Leeks: Health Benefits, Uses, Nutrition Facts, and Side Effects

Leeks, whose scientific name is Alium porrum, are long, green vegetables related to garlic, onions, chives, and shallots. You can cook and eat them the same way you cook and eat onions. They are also very healthy and have many health benefits, similar to onions and garlic, which are also in the Alium family. 

Leeks are bulbs with white flesh and green leaves on top. Onions and garlic grow into tight bulbs, but leeks grow into a long cylinders of leaf sheaths whitened by spreading soil around them. The part of the leek plant that you can eat is a group of leaves that is sometimes called a stem or stalk.

The benefits of eating leeks include protecting your heart’s health, increasing the strength of your immune system, and improving your vision. Leeks are widely known vegetables used in local cuisine for hundreds of years. Their unique qualities make them a favorite ingredient for chefs and people who want to eat healthily. Continue reading on to learn everything you need about this vegetable full of health benefits.  

What Does It Taste Like?

Leeks are crunchy, firm veggies with a mild taste similar to onions. Green onions and shallots are also often used in place of leeks because they taste similar.

Nutrition Facts

A 100-gram serving of leeks contains around 2 grams of dietary fiber and a gram of protein. It has many flavonoids, fiber, and vitamins A, E, and K. Leeks also have a lot of potassium, calcium, magnesium, copper, and iron, among other things. They have no fat and only 31 calories per cooked serving.    

Health Benefits of Leeks

1. Protect Against Cancer

Leeks contain a lot of vitamin C. It has been demonstrated that the essential, potent antioxidant vitamin C aids in the prevention of cancer. For example, eating veggies from the Allium family significantly lowers your risk of developing prostate cancer. Additionally, kaempferol, a naturally occurring flavonol found in leeks, is an antioxidant that reduces oxidative stress in the body.

2. Heart Health

Leeks contain high levels of flavonoids, which positively impact blood pressure, vascular function, and cholesterol levels. This protection is partially due to the presence of kaempferol in leeks. Leeks also contain a high concentration of B vitamin folate. Folate reduces homocysteine levels in the blood, which is linked to heart attack and stroke risk.

Promote Weight Loss

With only 61 calories per serving, leeks add bulk to a meal without making you eat more calories than you usually would. Since it takes longer to digest foods with a lot of fiber, you won’t be hungry again as soon after eating them. Their fiber also speeds up your metabolism, which helps you burn more calories and keep your energy up.


Leeks are well-known for their soothing action and antiseptic effect on different body systems. In addition, they contain a significant amount of vitamin A, which supports the development of healthy red and white blood cells that transport oxygen and fight off infection. The Welsh onion has been researched for its flu-fighting properties. The presence of fructans in the vegetable accounts for its anti-flu properties.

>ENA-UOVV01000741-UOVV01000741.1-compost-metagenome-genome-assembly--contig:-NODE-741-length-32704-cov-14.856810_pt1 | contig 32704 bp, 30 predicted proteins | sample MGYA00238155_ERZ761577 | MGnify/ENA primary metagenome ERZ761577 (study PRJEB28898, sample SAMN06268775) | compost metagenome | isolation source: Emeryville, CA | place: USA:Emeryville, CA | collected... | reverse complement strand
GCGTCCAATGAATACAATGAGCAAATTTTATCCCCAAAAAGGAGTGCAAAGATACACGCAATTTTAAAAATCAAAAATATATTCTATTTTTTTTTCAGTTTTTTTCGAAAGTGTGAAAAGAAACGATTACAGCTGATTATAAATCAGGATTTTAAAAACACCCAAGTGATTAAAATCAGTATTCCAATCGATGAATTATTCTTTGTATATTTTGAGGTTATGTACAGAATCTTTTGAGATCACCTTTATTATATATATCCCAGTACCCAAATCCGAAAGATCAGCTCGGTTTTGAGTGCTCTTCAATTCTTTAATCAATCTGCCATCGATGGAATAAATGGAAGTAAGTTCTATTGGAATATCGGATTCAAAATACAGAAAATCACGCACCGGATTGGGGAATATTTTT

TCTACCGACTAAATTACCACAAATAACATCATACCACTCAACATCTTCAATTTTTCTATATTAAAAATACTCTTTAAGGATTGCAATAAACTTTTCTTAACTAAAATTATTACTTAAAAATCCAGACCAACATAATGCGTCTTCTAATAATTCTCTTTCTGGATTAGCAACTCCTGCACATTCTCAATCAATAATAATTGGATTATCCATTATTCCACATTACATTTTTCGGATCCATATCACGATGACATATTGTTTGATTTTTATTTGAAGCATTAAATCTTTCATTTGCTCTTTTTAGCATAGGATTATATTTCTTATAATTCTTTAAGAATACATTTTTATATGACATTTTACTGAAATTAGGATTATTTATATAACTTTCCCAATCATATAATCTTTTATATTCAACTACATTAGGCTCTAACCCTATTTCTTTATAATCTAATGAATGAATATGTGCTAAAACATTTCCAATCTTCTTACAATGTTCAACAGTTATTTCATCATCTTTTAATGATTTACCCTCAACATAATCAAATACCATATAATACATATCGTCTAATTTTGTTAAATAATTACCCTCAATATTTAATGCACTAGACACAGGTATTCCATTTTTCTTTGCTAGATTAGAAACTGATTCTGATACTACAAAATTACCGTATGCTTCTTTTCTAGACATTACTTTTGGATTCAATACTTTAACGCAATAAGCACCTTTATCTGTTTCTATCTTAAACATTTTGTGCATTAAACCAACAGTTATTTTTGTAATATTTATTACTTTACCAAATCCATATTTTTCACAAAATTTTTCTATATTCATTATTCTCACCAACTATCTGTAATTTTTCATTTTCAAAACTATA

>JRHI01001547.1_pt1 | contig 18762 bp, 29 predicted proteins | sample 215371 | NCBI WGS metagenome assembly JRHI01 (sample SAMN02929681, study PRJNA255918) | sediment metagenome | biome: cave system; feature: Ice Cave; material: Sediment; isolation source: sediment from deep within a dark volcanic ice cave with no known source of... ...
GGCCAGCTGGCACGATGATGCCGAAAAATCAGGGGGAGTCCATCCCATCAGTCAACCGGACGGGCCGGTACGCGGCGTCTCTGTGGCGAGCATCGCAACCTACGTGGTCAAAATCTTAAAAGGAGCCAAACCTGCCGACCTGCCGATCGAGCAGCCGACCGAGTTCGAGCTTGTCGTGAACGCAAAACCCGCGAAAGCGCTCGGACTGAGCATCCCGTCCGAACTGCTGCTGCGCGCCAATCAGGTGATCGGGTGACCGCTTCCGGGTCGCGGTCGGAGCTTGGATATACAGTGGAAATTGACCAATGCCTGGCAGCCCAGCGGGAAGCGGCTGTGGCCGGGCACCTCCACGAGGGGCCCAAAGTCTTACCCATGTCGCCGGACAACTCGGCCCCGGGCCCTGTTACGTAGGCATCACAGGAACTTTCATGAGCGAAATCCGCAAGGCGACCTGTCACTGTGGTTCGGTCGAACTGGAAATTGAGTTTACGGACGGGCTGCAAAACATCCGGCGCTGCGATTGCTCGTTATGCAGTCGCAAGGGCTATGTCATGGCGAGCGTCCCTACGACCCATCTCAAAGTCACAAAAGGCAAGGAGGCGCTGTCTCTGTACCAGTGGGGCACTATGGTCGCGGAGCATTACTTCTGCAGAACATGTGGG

Bone Health

You can lower your risk of osteoporosis and other bone diseases by including leeks in your diet. This is because they contain a good amount of calcium and magnesium, vital to ensuring bone health. In addition, some studies show a relationship between a higher intake of Vitamin K and denser bones, which lead to a reduced risk of hip fractures.

For Pregnant Women 

Leeks contain a high folate level, which can help pregnant women and their unborn children. Folate can reduce help prevent a newborn child from certain neural defects. It can also help prevent miscarriage, as well as neural tube defects, which are a type of congenital disability. In addition, allium fruits and vegetables lessen the risk of spontaneous preterm delivery, especially in the 28- to 31-week gestational period.

Risks and Side Effects

While leeks are virtually anti-allergenic, they’re part of a small group of foods containing oxalates, naturally occurring ions in plants, animals, and humans.

Generally, this is nothing to be concerned about — however, in people with untreated gallbladder or kidney problems, a buildup of oxalates in body fluids could cause complications in pre-existing conditions.

If you have untreated gallbladder or kidney issues, consult your doctor before consuming high quantities of leeks.


Leeks are an incredible superfood that contains a fantastic amount of nutrients. Each serving is low in calories but rich in vitamins A, K, and C, as well as folate and fiber. They can also be boiled, steamed, or raw to add a punch of nutrition to your daily diet.

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This information is not meant to provide medical advice or replace a personal physician’s advice or treatment. All readers of this information, especially those taking prescription or over-the-counter medications, should check with their doctors before initiating any nutrition, supplement, or lifestyle program. In addition, the statements and goods on this website have not been evaluated by the Food and Drug Administration.


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